Expect the cloud to play a key role as companies look to better leverage their data. That’s judging by presentations Amazon Web Services, Google Cloud, and Microsoft Azure gave at Tamr’s DataMasters Summit. From increased usage of cloud-native capabilities to adoption of machine learning to tying cloud migrations to business projects, here are the top three things we learned from our cloud partners.
Rethinking business fundamentals in a cloud-native world
The next evolution of cloud computing will lead to companies tapping into cloud-native capabilities to reshape key business functions, said Pallab Deb, Head of Partner Solutions & AI Partnerships at Google Cloud.
This marks an evolution from how organizations first used the cloud, he said. The cost savings generated by not having to setup and maintain servers on-premise initially attracted organizations to the cloud. But migrations weren’t carried out “in the most elegant way. [They] were almost always designed around the constraints that were prevalent the day those applications were written,” Deb said.
But these architecture constraints prevent companies from tapping into cloud-native services to scale compute and storage usage accordingly. Companies, especially consumer-focused ones where user experience is key, are now looking to better leverage cloud-native capabilities by re-writing applications.
“We just don’t take the stuff that we have, but we try to transform what we have” is the outlook organizations are starting to adopt, said Deb.
Other enterprises are looking beyond re-writing applications and are rethinking how they can use cloud-native capabilities to improve how they do business. For example, Deb noted that a cloud-native approach may make applying for and approving mortgages a less “excruciating process.”
Instead of having applicants fill out multiple documents that are then passed along to loan officers who put that information into a spreadsheet for underwriters, companies “are thinking about how they’re going to write mortgages in the future, where perhaps not a single document needs to get printed.”
“People are rethinking how to build [the process] from the ground up in a cloud native world. All [companies] are headed there, but some of them are faster than the others in regards to their maturity,” Deb said.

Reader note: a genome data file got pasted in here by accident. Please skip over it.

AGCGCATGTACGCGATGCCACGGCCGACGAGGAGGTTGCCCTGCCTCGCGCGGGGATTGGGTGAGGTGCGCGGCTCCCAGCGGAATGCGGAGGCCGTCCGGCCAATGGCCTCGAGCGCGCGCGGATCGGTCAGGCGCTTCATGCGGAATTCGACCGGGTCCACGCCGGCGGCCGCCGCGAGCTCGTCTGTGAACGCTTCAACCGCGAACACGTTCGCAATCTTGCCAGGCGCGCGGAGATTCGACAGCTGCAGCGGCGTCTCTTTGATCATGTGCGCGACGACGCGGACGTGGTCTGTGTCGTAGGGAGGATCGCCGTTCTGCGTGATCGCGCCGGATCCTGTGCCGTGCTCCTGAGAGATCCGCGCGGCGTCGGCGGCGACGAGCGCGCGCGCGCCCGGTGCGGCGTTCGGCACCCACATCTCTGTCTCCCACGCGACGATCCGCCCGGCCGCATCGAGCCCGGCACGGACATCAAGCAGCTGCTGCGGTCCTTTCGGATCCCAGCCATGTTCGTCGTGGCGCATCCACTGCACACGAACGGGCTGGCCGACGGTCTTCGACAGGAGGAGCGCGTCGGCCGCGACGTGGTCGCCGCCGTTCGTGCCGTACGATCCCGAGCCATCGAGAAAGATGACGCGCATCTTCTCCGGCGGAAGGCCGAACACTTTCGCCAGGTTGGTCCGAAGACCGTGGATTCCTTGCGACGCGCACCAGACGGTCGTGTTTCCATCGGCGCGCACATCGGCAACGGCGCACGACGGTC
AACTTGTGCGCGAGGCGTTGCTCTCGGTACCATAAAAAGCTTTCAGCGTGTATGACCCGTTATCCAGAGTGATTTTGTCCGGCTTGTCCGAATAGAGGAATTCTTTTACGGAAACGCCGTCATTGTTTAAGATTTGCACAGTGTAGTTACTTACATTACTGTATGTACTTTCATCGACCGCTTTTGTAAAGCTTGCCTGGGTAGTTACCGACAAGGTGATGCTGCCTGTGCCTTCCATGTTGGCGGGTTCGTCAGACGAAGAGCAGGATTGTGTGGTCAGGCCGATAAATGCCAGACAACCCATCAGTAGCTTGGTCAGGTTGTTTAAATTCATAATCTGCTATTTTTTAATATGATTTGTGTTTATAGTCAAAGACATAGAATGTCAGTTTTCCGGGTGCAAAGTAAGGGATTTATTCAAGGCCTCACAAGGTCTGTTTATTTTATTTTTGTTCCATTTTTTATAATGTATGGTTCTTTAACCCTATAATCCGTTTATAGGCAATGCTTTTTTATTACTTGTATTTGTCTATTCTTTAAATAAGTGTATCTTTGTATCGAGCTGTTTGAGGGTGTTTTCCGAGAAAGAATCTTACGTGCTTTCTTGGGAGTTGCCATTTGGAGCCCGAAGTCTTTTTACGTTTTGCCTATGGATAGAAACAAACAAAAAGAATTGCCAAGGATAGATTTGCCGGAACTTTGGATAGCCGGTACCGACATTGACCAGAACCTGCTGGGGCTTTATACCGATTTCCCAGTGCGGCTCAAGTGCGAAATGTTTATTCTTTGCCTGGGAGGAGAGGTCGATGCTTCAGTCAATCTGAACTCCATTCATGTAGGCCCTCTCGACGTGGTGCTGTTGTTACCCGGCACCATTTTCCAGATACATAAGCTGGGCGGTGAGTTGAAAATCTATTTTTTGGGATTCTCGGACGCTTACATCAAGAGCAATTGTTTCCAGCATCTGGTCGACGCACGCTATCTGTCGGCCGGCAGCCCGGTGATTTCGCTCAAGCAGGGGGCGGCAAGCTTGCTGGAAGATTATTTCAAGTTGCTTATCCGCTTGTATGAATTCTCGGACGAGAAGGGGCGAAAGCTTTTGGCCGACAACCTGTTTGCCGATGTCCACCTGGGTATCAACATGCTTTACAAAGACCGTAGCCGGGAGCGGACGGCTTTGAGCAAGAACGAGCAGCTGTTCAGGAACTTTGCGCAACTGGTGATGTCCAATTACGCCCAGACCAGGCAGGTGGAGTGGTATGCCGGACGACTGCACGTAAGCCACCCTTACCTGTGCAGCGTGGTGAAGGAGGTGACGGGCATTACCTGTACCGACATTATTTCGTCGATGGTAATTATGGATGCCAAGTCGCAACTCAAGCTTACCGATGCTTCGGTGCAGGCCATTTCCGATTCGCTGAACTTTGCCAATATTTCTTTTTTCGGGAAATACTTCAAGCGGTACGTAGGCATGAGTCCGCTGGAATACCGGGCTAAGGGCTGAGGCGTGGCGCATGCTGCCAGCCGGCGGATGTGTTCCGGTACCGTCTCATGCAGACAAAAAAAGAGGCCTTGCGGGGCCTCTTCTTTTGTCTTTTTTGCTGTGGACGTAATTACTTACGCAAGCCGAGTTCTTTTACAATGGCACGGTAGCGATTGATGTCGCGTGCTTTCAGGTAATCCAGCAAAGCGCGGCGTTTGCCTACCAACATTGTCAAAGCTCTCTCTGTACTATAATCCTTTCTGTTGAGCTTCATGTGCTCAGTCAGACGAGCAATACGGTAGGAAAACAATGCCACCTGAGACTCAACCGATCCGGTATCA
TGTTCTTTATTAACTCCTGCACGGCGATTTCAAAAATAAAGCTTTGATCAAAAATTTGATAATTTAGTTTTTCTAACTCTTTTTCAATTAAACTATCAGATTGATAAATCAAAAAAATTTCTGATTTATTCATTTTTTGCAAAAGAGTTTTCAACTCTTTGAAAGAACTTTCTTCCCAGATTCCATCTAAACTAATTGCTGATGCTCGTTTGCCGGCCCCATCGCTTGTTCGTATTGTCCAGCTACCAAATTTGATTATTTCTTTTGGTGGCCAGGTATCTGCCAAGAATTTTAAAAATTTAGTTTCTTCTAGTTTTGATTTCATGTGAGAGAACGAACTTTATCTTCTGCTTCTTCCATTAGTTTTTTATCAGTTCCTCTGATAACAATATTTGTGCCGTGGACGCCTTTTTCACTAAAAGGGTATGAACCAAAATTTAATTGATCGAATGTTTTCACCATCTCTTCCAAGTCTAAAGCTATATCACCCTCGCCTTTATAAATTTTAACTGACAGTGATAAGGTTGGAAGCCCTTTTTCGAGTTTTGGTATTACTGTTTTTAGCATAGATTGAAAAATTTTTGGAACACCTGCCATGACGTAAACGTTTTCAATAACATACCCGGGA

The cloud will spur machine learning usage
Using the cloud for machine learning is gaining interest at enterprises, said Shashi Raina, Partner Solution Architect at Amazon Web Services. Raina predicted that while “virtually every application will be infused with ML” a majority of the cloud provider’s customers are just starting to determine how to use the technology.
“While an incredible amount of progress has been made in organizations using ML and we are seeing a lot of traction, this is still very early for most of the organizations. We are still in the beginning of this journey,” he said.
The reason that initially attracted organizations to AWS — agility, elasticity, and cost savings — are the same factors that are contributing to enterprise interest in running machine learning workloads in the cloud, Raina said.
Cloud infrastructure provides immediate access to the compute and storage resources that machine learning workloads demand. And while companies could run servers on-premise, the “heavy lifting of managing infrastructure and data centers” tends to prove expensive. “If you look at how people end up moving to the cloud, almost always the conversation starter ends up being cost,” he said.
Companies typically over provisioned data centers to ensure that they had the capacity to handle large workloads. “Now they can provision the amount of resources that they actually need knowing they can instantly scale up or down with the needs of the business, which also reduces cost,” Raina said.
Using cloud migrations to get more value from data
Customers are using cloud migrations to better use their data for business initiatives, said Mike Flasko, Partner Director of Product Management at Microsoft. Even discussions that start as “a pure migration conversation” eventually turn to how the move is part of a greater business goal around using data.
“For a lot of customers, they look to the cloud as part of migration projects or broader ambitions with data, oftentimes combining data in new ways or leveraging data in new ways. And they often look into the cloud for that,” he said.
Cost and scalability have prevented companies from pursuing projects like data mastering and cleaning that allow them to get more value from their data, Flasko said. The cloud helps overcome these challenges by offering the ability to scale these resources up and down as needed. Paying only for the services an organization saves money and makes workloads around integrating, cleaning, and mastering data at scale technically and fiscally possible. For customers, this provides an opportunity to combine disparate data and obtain more holistic views of their data by mastering it as part of the migration process, said Flasko.
Solutions that answer questions like “how do you master data at scale, how do you clean data at scale, how do you offer elasticity” can help customers master their data as they migrate it.
Those solutions “fit really well with the ambitions people have for cloud becoming; providing an opportunity to work across data silos that they couldn’t before, either because of scale or cost or other challenges,” he said.